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Gothic Textualis: Paleography

Section 5: Page Layout in Gothic Manuscripts

The changes in the shape and proportions of letters that come with the development of Textualis — short ascenders, close-set lines, rows of evenly-spaced minims — lend a block of text written in that script a darker, denser appearance than is found in Carolingian manuscripts. The characteristic Gothic page layout is two long, narrow, dense columns whose boundaries are clearly set off from the surrounding space. You can see a trend in that direction in the 12th-century Protogothic manuscript at left, and it is fully developed in this mid-13th-century leaf from a small-format, portable Bible:

12th century

Walters Art Museum, W.18, f. 11v. © 2011 Walters Art Museum, used under a CC BY-SA license.

Mid-13th century

HMML, Arca Artium (aap1306 verso). Used under a CC BY-NC 4.0 license.

Zoom in and take a look at how the proportions of the letters in the 13th-century manuscript above contribute to the very dense appearance of the two columns.

The two-column layout is, of course, not new in this period: we saw it in Bible manuscripts from late antiquity and the early Middle Ages, too. But the long, narrow proportions and density of the columns as blocks of text are an innovation of the Gothic period. Narrow columns make it somewhat easier for the eye to track through text that has little space between lines and is laterally compressed, as well as highly abbreviated.

Smaller-format books often still retained a single-column layout with squarer proportions. This is typical for Books of Hours, luxury private devotional books of the end of the Middle Ages, which were designed to be held easily in the hand and were typically written in large, carefully-formed letters for lay readers. However, the presentation of the text as a densely-set, dark block, clearly bounded by marginal space or decoration, is in keeping with the Gothic aesthetic of the large-format Bibles above.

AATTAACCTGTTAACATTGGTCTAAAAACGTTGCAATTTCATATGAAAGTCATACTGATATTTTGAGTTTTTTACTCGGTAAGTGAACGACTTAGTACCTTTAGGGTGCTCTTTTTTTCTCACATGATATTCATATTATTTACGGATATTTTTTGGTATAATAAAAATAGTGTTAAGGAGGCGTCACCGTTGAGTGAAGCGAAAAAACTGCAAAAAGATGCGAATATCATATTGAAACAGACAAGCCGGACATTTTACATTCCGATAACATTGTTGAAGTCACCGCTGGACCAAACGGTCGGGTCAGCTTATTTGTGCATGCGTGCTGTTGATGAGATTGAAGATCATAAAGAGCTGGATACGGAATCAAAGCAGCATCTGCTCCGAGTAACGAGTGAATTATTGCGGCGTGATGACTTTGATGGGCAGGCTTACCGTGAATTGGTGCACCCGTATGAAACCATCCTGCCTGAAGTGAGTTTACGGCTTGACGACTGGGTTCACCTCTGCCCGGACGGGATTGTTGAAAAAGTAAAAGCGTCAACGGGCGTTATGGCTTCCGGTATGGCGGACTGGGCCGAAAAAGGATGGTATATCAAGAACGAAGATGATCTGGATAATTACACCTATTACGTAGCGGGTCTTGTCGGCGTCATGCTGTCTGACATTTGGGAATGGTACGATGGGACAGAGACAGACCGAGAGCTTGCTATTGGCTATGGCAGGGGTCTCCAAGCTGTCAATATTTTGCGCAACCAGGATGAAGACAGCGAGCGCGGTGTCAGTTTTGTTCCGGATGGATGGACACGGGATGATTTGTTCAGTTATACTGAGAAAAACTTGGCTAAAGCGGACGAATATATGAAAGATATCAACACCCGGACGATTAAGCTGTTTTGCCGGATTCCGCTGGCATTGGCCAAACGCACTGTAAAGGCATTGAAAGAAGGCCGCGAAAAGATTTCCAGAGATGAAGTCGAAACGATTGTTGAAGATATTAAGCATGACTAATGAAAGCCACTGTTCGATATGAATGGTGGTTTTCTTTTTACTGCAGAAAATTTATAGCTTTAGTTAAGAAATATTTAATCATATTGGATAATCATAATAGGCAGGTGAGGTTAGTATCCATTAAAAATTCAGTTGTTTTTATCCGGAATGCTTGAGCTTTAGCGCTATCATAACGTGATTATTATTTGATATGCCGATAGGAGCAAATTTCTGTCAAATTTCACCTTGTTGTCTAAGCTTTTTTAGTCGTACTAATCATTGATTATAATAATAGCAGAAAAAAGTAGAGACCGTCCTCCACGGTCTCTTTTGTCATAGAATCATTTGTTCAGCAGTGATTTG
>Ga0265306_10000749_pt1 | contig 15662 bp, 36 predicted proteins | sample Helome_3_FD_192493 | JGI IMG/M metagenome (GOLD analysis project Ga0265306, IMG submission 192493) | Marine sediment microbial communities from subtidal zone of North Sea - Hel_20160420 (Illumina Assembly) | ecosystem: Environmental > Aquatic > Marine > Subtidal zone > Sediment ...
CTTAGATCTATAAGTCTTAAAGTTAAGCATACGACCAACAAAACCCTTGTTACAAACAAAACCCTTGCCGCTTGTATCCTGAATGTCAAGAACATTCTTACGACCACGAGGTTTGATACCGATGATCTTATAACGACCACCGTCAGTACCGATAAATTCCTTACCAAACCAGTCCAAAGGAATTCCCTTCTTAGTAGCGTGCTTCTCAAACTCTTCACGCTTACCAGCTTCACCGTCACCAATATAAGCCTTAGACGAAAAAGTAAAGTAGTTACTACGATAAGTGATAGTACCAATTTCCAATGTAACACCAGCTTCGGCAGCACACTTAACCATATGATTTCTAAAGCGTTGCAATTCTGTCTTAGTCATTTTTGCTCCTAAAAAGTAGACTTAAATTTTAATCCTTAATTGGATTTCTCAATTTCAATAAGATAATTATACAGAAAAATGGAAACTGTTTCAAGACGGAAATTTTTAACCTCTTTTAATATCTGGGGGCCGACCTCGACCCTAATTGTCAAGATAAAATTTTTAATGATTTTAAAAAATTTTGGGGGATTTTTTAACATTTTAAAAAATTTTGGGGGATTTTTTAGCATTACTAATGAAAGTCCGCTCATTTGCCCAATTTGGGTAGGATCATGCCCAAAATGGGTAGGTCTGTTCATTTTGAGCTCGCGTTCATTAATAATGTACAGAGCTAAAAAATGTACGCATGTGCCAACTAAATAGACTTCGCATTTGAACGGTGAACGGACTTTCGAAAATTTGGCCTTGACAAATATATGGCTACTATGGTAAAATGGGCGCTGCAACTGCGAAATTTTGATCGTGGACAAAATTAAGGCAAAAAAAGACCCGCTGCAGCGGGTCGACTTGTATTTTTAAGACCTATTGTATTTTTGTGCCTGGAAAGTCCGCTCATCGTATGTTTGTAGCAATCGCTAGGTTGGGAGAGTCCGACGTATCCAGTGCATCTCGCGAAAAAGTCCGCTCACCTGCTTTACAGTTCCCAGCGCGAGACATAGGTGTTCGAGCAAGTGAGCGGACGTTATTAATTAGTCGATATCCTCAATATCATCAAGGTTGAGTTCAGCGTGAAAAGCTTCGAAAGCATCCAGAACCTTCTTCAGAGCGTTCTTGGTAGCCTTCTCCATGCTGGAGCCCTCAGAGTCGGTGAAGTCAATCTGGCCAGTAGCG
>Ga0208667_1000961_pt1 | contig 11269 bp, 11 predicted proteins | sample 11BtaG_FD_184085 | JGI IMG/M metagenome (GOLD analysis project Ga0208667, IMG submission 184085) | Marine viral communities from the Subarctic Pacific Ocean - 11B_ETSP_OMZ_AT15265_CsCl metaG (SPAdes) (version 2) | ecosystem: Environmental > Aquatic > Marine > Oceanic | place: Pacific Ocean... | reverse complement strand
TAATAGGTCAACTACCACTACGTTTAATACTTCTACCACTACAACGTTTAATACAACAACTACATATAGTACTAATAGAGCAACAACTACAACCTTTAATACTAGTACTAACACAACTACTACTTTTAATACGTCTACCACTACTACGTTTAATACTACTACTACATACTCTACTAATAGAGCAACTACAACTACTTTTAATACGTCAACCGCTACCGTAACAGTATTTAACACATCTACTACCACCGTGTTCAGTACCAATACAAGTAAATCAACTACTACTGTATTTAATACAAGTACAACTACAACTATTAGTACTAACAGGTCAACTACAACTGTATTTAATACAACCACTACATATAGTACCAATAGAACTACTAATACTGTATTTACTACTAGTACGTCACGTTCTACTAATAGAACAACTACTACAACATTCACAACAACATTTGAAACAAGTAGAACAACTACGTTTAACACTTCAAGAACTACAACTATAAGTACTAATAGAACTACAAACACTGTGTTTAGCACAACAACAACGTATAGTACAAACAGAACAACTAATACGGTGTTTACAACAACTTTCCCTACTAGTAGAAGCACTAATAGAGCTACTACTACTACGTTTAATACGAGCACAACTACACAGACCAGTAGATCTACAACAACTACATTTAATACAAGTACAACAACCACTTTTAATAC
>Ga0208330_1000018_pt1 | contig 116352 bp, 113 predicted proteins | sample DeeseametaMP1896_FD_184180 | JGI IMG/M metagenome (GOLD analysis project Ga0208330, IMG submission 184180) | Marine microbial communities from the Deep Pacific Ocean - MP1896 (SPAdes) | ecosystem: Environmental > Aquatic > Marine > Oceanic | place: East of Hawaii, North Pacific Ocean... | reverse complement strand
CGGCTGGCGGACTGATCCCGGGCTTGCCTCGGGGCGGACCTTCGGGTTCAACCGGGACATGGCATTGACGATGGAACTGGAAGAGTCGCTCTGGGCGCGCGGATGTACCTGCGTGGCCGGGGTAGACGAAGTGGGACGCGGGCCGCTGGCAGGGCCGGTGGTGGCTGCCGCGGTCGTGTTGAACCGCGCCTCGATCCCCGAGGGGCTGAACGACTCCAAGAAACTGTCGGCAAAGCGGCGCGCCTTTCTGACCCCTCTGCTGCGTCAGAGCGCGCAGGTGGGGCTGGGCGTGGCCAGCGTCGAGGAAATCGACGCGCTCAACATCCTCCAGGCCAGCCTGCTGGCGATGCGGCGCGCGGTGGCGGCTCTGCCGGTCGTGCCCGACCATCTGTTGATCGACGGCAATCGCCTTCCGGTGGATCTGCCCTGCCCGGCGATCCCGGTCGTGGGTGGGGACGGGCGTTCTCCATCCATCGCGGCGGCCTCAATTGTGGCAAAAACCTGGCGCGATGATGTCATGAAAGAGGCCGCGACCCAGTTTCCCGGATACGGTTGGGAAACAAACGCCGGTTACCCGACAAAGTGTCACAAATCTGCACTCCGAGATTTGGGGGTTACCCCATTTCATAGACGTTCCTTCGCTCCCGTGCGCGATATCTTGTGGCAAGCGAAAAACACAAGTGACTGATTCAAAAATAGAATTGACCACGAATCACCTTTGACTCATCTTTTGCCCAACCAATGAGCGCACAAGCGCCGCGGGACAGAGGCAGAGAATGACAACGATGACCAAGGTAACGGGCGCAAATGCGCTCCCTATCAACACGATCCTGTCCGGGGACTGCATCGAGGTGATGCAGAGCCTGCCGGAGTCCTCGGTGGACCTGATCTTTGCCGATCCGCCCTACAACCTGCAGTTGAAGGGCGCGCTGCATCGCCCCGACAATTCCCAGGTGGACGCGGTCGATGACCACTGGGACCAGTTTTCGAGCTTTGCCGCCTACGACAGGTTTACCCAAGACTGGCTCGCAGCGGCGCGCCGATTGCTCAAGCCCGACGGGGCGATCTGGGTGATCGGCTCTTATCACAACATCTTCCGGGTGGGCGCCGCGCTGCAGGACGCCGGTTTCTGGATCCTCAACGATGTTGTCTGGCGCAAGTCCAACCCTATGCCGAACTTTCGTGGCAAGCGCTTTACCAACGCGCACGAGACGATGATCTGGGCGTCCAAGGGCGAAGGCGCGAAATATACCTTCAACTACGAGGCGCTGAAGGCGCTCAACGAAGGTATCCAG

Ruling becomes a frame

Early in the Gothic period, several changes in ruling technique alter the relationship between ruling lines and the text on the page.

  • Ruling is done in ink, rather than dry-point or faint lead, so it becomes more visible. Indeed, there seems to be no effort to make it invisible, and it increasingly becomes part of the decoration of the page.
  • The first line of text comes to be written below, rather than above, the top ruled line.
  • The feet of letters start to float above the ruled line, rather to sit right on it.

We can see all of these developments in this 15th-century Low German (?) manuscript:

HMML, Arca Artium (aap1301 verso). Used under a CC BY-NC 4.0 license.

The cumulative effect of these changes is that each line of text appears to be contained within a ruled box, while the text as a whole is also bounded by visible lines. Think about how different this is from early-medieval manuscripts in which the ruling was all but invisible. (If you zoom in, you can also pick out some of the letterforms we discussed in the last section.)

More complex layouts and ruling patterns

From the 12th century on, books studied in the new universities and copied by and for students were increasingly provided with standard glosses and commentaries. Elaborate layouts and ruling patterns developed to accommodate marginal and interlinear glosses as well as the main text. This page from a glossed copy of the Gospel of Luke from early 13th-century Paris illustrates these developments:

HMML, MS Frag. 19, recto. Used under a CC BY-NC 4.0 license.

Red and blue pen flourishes, running titles, and numbers were used to help the reader find his way around these complex texts. Both the red-blue color scheme and the proliferation of “signposting” in books are typical of Gothic manuscripts. The somewhat earlier glossed manuscript we looked at early in this lesson also illustrates these developments in layout. If you zoom in, you can see that the page is ruled with double-height spaces for the main text and closer-set lines for the glosses:

Walters Art Museum, W.30, f. 6v. © 2011 Walters Art Museum, used under a CC BY-SA license.


Could you identify a Gothic manuscript at a distance, just by the look of its page? Click ahead to the next exercise to give it a try.